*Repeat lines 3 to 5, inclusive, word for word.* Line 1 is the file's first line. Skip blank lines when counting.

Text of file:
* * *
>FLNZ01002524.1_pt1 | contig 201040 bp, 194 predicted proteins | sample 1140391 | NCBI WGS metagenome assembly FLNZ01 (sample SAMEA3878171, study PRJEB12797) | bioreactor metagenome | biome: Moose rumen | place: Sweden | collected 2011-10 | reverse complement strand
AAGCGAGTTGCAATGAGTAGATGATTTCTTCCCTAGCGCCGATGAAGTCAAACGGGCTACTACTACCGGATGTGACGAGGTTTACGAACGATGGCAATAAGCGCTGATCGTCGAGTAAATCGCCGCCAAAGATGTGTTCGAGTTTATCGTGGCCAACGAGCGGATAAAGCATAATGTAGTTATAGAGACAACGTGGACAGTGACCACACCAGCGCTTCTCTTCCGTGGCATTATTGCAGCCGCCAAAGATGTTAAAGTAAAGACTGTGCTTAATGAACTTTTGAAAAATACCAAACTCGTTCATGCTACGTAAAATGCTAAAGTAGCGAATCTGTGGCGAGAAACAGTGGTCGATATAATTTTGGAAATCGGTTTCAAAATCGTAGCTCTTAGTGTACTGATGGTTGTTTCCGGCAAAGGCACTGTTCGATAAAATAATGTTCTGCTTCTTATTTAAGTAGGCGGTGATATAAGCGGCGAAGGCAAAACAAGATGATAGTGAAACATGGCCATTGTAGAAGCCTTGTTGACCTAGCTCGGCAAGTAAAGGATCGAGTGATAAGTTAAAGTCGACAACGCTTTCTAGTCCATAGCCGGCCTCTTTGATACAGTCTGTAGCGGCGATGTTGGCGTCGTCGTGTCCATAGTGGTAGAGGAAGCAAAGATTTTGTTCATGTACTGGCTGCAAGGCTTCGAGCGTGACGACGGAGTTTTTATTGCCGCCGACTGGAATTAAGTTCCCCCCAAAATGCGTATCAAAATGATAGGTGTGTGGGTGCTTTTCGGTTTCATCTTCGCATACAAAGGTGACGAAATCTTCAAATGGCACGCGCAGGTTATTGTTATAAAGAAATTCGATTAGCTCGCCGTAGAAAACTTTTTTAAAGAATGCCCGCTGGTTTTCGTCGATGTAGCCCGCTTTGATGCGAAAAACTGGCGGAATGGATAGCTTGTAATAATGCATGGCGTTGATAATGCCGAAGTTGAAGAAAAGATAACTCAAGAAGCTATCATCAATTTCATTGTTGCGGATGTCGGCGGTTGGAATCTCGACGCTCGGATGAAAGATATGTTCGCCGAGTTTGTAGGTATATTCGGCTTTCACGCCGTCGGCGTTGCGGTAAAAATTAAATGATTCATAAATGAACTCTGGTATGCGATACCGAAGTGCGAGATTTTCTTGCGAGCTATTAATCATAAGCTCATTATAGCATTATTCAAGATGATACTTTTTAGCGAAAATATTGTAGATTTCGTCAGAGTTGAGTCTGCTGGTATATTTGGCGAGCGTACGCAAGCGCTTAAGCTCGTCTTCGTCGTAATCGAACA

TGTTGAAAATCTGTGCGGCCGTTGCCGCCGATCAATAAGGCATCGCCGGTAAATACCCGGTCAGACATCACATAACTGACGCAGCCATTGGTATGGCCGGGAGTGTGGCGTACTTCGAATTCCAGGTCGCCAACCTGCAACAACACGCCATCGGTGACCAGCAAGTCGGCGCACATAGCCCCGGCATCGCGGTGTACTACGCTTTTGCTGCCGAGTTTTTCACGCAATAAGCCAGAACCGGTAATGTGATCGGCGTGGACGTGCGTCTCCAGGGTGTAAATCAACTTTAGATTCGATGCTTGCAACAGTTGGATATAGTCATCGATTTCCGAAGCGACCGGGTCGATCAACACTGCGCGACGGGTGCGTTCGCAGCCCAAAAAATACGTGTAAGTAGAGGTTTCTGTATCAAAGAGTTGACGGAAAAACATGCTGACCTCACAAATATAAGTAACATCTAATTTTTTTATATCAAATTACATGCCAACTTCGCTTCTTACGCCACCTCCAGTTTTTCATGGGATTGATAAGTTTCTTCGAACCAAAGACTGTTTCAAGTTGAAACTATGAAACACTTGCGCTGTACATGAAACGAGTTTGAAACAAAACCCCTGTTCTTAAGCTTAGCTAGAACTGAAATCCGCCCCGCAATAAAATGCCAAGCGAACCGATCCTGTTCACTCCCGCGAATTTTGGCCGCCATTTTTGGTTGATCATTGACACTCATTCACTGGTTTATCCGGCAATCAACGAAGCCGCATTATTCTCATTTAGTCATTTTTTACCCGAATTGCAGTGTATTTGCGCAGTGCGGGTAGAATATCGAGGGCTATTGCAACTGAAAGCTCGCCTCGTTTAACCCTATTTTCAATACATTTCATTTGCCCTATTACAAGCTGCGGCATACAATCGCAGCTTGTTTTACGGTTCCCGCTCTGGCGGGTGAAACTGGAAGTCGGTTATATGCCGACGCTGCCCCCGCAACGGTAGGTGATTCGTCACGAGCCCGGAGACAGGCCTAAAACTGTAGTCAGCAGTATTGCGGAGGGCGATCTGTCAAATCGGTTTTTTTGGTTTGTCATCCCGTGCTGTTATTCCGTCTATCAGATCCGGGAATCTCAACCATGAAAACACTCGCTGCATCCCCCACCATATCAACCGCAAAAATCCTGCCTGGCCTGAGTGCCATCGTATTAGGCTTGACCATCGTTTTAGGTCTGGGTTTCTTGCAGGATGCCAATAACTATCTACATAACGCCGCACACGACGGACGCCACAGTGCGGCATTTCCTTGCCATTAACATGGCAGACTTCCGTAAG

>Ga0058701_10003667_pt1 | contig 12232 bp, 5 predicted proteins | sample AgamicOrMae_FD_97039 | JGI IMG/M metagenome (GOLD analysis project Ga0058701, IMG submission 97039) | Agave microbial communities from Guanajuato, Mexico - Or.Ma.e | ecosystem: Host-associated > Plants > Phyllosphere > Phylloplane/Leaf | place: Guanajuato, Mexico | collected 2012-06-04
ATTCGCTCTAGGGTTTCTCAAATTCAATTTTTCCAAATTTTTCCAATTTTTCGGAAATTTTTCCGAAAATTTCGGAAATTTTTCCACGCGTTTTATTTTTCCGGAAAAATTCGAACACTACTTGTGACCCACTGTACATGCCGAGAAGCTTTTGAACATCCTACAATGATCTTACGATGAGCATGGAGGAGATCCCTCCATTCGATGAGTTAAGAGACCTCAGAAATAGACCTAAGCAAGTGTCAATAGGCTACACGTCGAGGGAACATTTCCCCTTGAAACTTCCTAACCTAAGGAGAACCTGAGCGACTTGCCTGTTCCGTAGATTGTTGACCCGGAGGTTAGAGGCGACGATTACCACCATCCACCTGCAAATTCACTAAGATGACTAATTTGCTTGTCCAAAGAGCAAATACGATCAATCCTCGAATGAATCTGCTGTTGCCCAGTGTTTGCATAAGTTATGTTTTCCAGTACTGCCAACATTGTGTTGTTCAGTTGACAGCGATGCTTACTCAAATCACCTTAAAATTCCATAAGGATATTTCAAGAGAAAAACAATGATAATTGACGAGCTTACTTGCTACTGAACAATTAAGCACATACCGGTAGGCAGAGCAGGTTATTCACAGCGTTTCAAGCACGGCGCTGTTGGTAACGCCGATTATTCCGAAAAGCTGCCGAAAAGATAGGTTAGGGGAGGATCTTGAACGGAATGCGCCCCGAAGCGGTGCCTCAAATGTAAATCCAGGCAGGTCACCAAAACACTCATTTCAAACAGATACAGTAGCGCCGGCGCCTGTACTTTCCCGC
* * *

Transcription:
TGTTGAAAATCTGTGCGGCCGTTGCCGCCGATCAATAAGGCATCGCCGGTAAATACCCGGTCAGACATCACATAACTGACGCAGCCATTGGTATGGCCGGGAGTGTGGCGTACTTCGAATTCCAGGTCGCCAACCTGCAACAACACGCCATCGGTGACCAGCAAGTCGGCGCACATAGCCCCGGCATCGCGGTGTACTACGCTTTTGCTGCCGAGTTTTTCACGCAATAAGCCAGAACCGGTAATGTGATCGGCGTGGACGTGCGTCTCCAGGGTGTAAATCAACTTTAGATTCGATGCTTGCAACAGTTGGATATAGTCATCGATTTCCGAAGCGACCGGGTCGATCAACACTGCGCGACGGGTGCGTTCGCAGCCCAAAAAATACGTGTAAGTAGAGGTTTCTGTATCAAAGAGTTGACGGAAAAACATGCTGACCTCACAAATATAAGTAACATCTAATTTTTTTATATCAAATTACATGCCAACTTCGCTTCTTACGCCACCTCCAGTTTTTCATGGGATTGATAAGTTTCTTCGAACCAAAGACTGTTTCAAGTTGAAACTATGAAACACTTGCGCTGTACATGAAACGAGTTTGAAACAAAACCCCTGTTCTTAAGCTTAGCTAGAACTGAAATCCGCCCCGCAATAAAATGCCAAGCGAACCGATCCTGTTCACTCCCGCGAATTTTGGCCGCCATTTTTGGTTGATCATTGACACTCATTCACTGGTTTATCCGGCAATCAACGAAGCCGCATTATTCTCATTTAGTCATTTTTTACCCGAATTGCAGTGTATTTGCGCAGTGCGGGTAGAATATCGAGGGCTATTGCAACTGAAAGCTCGCCTCGTTTAACCCTATTTTCAATACATTTCATTTGCCCTATTACAAGCTGCGGCATACAATCGCAGCTTGTTTTACGGTTCCCGCTCTGGCGGGTGAAACTGGAAGTCGGTTATATGCCGACGCTGCCCCCGCAACGGTAGGTGATTCGTCACGAGCCCGGAGACAGGCCTAAAACTGTAGTCAGCAGTATTGCGGAGGGCGATCTGTCAAATCGGTTTTTTTGGTTTGTCATCCCGTGCTGTTATTCCGTCTATCAGATCCGGGAATCTCAACCATGAAAACACTCGCTGCATCCCCCACCATATCAACCGCAAAAATCCTGCCTGGCCTGAGTGCCATCGTATTAGGCTTGACCATCGTTTTAGGTCTGGGTTTCTTGCAGGATGCCAATAACTATCTACATAACGCCGCACACGACGGACGCCACAGTGCGGCATTTCCTTGCCATTAACATGGCAGACTTCCGTAAG

>Ga0058701_10003667_pt1 | contig 12232 bp, 5 predicted proteins | sample AgamicOrMae_FD_97039 | JGI IMG/M metagenome (GOLD analysis project Ga0058701, IMG submission 97039) | Agave microbial communities from Guanajuato, Mexico - Or.Ma.e | ecosystem: Host-associated > Plants > Phyllosphere > Phylloplane/Leaf | place: Guanajuato, Mexico | collected 2012-06-04
ATTCGCTCTAGGGTTTCTCAAATTCAATTTTTCCAAATTTTTCCAATTTTTCGGAAATTTTTCCGAAAATTTCGGAAATTTTTCCACGCGTTTTATTTTTCCGGAAAAATTCGAACACTACTTGTGACCCACTGTACATGCCGAGAAGCTTTTGAACATCCTACAATGATCTTACGATGAGCATGGAGGAGATCCCTCCATTCGATGAGTTAAGAGACCTCAGAAATAGACCTAAGCAAGTGTCAATAGGCTACACGTCGAGGGAACATTTCCCCTTGAAACTTCCTAACCTAAGGAGAACCTGAGCGACTTGCCTGTTCCGTAGATTGTTGACCCGGAGGTTAGAGGCGACGATTACCACCATCCACCTGCAAATTCACTAAGATGACTAATTTGCTTGTCCAAAGAGCAAATACGATCAATCCTCGAATGAATCTGCTGTTGCCCAGTGTTTGCATAAGTTATGTTTTCCAGTACTGCCAACATTGTGTTGTTCAGTTGACAGCGATGCTTACTCAAATCACCTTAAAATTCCATAAGGATATTTCAAGAGAAAAACAATGATAATTGACGAGCTTACTTGCTACTGAACAATTAAGCACATACCGGTAGGCAGAGCAGGTTATTCACAGCGTTTCAAGCACGGCGCTGTTGGTAACGCCGATTATTCCGAAAAGCTGCCGAAAAGATAGGTTAGGGGAGGATCTTGAACGGAATGCGCCCCGAAGCGGTGCCTCAAATGTAAATCCAGGCAGGTCACCAAAACACTCATTTCAAACAGATACAGTAGCGCCGGCGCCTGTACTTTCCCGC